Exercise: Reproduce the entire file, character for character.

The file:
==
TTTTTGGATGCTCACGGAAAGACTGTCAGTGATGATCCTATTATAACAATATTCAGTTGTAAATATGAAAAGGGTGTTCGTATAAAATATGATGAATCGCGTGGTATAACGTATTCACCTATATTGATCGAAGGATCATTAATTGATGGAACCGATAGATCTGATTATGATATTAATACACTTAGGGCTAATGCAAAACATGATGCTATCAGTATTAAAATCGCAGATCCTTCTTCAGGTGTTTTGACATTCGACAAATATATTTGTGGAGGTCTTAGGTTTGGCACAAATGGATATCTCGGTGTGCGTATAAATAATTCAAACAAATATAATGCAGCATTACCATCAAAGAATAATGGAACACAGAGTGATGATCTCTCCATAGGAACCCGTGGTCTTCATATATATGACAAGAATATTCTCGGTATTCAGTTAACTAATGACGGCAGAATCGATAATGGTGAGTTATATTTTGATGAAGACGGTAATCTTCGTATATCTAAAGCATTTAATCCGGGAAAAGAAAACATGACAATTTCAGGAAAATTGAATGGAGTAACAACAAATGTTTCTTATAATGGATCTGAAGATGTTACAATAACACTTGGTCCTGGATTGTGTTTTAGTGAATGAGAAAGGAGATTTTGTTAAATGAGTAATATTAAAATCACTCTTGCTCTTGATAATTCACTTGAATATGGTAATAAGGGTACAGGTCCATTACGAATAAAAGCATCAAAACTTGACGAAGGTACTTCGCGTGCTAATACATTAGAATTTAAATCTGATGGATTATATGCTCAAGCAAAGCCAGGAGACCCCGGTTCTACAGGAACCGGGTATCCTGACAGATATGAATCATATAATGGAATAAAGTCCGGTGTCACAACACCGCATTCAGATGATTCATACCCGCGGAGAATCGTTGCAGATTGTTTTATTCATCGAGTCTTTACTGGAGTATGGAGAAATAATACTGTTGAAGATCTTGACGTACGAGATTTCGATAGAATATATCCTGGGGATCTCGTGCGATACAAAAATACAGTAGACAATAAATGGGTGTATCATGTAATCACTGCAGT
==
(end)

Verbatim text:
TTTTTGGATGCTCACGGAAAGACTGTCAGTGATGATCCTATTATAACAATATTCAGTTGTAAATATGAAAAGGGTGTTCGTATAAAATATGATGAATCGCGTGGTATAACGTATTCACCTATATTGATCGAAGGATCATTAATTGATGGAACCGATAGATCTGATTATGATATTAATACACTTAGGGCTAATGCAAAACATGATGCTATCAGTATTAAAATCGCAGATCCTTCTTCAGGTGTTTTGACATTCGACAAATATATTTGTGGAGGTCTTAGGTTTGGCACAAATGGATATCTCGGTGTGCGTATAAATAATTCAAACAAATATAATGCAGCATTACCATCAAAGAATAATGGAACACAGAGTGATGATCTCTCCATAGGAACCCGTGGTCTTCATATATATGACAAGAATATTCTCGGTATTCAGTTAACTAATGACGGCAGAATCGATAATGGTGAGTTATATTTTGATGAAGACGGTAATCTTCGTATATCTAAAGCATTTAATCCGGGAAAAGAAAACATGACAATTTCAGGAAAATTGAATGGAGTAACAACAAATGTTTCTTATAATGGATCTGAAGATGTTACAATAACACTTGGTCCTGGATTGTGTTTTAGTGAATGAGAAAGGAGATTTTGTTAAATGAGTAATATTAAAATCACTCTTGCTCTTGATAATTCACTTGAATATGGTAATAAGGGTACAGGTCCATTACGAATAAAAGCATCAAAACTTGACGAAGGTACTTCGCGTGCTAATACATTAGAATTTAAATCTGATGGATTATATGCTCAAGCAAAGCCAGGAGACCCCGGTTCTACAGGAACCGGGTATCCTGACAGATATGAATCATATAATGGAATAAAGTCCGGTGTCACAACACCGCATTCAGATGATTCATACCCGCGGAGAATCGTTGCAGATTGTTTTATTCATCGAGTCTTTACTGGAGTATGGAGAAATAATACTGTTGAAGATCTTGACGTACGAGATTTCGATAGAATATATCCTGGGGATCTCGTGCGATACAAAAATACAGTAGACAATAAATGGGTGTATCATGTAATCACTGCAGT